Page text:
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TAXE 2 committee calls for transparent and fair corporate taxation

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The European Parliament’s Special Committee on Tax Rulings (TAXE 2) has voted to approve its latest report, which gives support for many of the proposals relating to increased transparency, effective taxation and a common consolidated corporate tax base (CCCTB) set out in the European Commission’s 2015 Action plan for fair and efficient corporate taxation’ (see The Parliament as a whole is due to vote on the report in a plenary session on 4 July.

‘We’re setting clear demands for increased accountability, effective deterrents in the form of markedly increased sanctions for tax havens, banks, tax advisers and companies, and we’re calling for increased European and international cooperation on this hugely problematic issue’, said Jeppe Kofod, one of the authors of the report.

The report includes recommendations for:

·       a ‘tax haven blacklist’ of non-cooperative jurisdictions, including a common definition of ‘uncooperative jurisdictions’ and an ‘escalation’ provision to allow for dialogue with a jurisdiction before deciding to blacklist it;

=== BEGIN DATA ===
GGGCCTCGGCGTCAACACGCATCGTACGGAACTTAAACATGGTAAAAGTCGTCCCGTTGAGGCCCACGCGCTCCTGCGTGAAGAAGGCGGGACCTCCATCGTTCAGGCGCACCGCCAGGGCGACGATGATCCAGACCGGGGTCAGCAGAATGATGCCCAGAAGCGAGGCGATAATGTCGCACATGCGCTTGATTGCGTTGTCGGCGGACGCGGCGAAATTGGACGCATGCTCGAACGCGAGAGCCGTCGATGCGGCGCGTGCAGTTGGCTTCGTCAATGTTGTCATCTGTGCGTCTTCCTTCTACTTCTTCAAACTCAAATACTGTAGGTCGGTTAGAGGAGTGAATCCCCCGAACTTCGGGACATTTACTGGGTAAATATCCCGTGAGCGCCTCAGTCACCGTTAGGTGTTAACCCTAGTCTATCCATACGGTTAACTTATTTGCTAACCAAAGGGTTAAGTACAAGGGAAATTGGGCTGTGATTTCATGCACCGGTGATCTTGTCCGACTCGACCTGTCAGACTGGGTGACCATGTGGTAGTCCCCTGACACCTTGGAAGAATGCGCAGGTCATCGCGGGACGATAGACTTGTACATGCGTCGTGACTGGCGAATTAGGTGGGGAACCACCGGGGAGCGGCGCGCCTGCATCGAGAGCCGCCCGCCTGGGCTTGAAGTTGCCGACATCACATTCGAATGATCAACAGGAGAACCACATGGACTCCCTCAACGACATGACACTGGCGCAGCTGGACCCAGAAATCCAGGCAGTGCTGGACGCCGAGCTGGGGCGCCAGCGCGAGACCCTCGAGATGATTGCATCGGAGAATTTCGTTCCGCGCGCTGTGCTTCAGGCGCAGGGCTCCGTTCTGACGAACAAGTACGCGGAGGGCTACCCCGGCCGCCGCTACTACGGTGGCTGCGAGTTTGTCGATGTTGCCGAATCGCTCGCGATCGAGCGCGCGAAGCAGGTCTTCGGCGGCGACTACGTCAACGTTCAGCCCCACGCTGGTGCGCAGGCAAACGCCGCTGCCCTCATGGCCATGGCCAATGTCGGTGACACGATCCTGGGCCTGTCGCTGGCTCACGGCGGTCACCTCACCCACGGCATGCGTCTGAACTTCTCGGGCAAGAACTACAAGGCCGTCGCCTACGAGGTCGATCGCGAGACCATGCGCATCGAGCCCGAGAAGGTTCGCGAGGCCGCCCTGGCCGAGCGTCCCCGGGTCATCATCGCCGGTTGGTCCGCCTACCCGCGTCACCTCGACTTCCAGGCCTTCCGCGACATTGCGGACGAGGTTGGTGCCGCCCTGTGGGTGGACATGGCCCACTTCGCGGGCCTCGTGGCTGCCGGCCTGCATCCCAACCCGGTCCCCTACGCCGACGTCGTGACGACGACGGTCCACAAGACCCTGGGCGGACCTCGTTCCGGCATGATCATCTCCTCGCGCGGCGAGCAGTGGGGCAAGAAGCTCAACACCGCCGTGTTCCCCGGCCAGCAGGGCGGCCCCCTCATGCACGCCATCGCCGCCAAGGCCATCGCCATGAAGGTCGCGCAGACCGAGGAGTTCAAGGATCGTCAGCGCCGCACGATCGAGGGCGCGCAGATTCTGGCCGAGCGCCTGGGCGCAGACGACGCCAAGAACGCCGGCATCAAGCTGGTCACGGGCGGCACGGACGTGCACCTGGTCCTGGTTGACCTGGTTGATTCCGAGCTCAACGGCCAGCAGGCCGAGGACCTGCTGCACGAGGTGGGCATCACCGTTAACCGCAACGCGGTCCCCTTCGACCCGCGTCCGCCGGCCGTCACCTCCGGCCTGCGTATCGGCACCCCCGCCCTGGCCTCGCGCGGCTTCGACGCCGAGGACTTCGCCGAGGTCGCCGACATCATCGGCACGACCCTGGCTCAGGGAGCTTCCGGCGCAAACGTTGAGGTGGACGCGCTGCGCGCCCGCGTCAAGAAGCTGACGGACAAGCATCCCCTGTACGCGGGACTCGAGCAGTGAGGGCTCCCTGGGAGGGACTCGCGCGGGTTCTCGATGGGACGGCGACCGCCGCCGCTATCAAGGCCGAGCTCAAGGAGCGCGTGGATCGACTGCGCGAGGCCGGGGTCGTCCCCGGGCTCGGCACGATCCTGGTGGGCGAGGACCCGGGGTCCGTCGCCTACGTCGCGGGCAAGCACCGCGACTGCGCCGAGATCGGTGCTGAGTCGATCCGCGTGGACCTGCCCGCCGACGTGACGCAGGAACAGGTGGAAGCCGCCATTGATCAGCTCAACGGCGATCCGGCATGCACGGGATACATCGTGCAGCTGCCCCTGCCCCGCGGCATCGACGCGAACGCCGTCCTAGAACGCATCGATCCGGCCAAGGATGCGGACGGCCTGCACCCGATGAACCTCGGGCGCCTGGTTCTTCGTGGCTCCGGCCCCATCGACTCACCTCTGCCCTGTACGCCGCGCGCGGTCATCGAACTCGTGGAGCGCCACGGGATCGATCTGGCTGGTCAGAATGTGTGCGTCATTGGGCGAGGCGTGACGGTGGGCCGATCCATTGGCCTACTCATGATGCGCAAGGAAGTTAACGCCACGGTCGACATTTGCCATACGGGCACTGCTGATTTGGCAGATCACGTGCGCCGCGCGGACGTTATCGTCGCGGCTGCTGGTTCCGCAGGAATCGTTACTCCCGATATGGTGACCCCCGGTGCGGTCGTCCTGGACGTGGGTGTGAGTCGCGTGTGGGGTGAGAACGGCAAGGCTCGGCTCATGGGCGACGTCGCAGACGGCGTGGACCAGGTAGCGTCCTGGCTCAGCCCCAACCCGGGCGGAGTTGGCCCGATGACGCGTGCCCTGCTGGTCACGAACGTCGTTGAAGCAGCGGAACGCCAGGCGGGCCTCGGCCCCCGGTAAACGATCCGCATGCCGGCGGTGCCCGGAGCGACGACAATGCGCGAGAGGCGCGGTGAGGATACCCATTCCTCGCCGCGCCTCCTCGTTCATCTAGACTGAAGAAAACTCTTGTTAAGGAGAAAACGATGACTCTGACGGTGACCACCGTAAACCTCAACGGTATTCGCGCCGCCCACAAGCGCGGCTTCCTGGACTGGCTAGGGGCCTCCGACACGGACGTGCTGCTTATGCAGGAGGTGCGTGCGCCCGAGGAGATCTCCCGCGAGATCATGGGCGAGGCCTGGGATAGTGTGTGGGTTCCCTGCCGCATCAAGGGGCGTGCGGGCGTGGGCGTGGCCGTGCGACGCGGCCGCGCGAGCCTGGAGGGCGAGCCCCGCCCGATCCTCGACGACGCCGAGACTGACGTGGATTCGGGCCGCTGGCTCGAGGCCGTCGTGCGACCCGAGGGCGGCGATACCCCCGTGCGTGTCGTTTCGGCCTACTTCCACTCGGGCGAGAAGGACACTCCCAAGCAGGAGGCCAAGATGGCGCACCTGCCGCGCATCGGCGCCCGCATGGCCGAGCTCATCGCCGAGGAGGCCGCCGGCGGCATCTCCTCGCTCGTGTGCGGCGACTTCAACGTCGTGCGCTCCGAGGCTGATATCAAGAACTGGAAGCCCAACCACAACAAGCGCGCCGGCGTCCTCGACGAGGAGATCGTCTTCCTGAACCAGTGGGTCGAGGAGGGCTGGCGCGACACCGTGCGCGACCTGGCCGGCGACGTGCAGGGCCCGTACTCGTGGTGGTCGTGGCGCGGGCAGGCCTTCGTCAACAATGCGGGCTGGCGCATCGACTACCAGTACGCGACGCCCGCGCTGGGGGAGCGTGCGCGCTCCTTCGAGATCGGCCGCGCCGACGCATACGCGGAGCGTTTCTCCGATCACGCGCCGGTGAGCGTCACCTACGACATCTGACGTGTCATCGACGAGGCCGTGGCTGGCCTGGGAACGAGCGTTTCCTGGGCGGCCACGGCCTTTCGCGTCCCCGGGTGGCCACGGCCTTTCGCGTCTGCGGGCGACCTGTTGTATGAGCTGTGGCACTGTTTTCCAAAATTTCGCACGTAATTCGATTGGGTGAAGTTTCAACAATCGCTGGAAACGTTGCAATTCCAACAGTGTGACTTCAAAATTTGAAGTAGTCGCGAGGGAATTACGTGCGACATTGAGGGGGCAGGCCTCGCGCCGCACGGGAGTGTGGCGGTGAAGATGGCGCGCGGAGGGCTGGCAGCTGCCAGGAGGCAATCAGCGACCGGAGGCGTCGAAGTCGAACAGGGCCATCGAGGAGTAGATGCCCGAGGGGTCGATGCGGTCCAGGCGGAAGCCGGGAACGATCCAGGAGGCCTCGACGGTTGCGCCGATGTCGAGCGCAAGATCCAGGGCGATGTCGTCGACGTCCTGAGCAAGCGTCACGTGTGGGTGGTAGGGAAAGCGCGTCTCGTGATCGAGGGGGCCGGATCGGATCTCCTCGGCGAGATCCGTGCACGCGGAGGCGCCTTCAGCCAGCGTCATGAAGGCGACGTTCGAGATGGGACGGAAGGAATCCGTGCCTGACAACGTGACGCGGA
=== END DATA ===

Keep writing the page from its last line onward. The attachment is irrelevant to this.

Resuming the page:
·       sanctions against non-cooperative tax jurisdictions, including the option to review and even suspend free trade agreements and prohibit access to EU funds;

·       sanctions for companies, banks, accountancy and law firms, and tax advisors proven to be involved in illegal, harmful or wrongful activities with those jurisdictions;

·       sanctions against company managers and professionals involved in tax evasion;

·       legislation against abuse of ‘patent box’ regimes, to make sure they are linked to genuine economic activity; and

·       an EU public register of beneficial owners of companies.

The committee also calls for better guidelines on transfer pricing; protection for whistleblowers; a Commission proposal for a CCCTB (due in autumn 2016); an EU-wide withholding tax to be collected by member states on profits leaving the EU; a code of conduct for banks, tax advisors, and law and accounting firms; a new EU Tax Policy Coherence and Coordination Centre; and a global register of all assets held by individuals, companies and entities, such as trusts and foundations, to which tax authorities would have full access.


Issue: 1314
Categories: News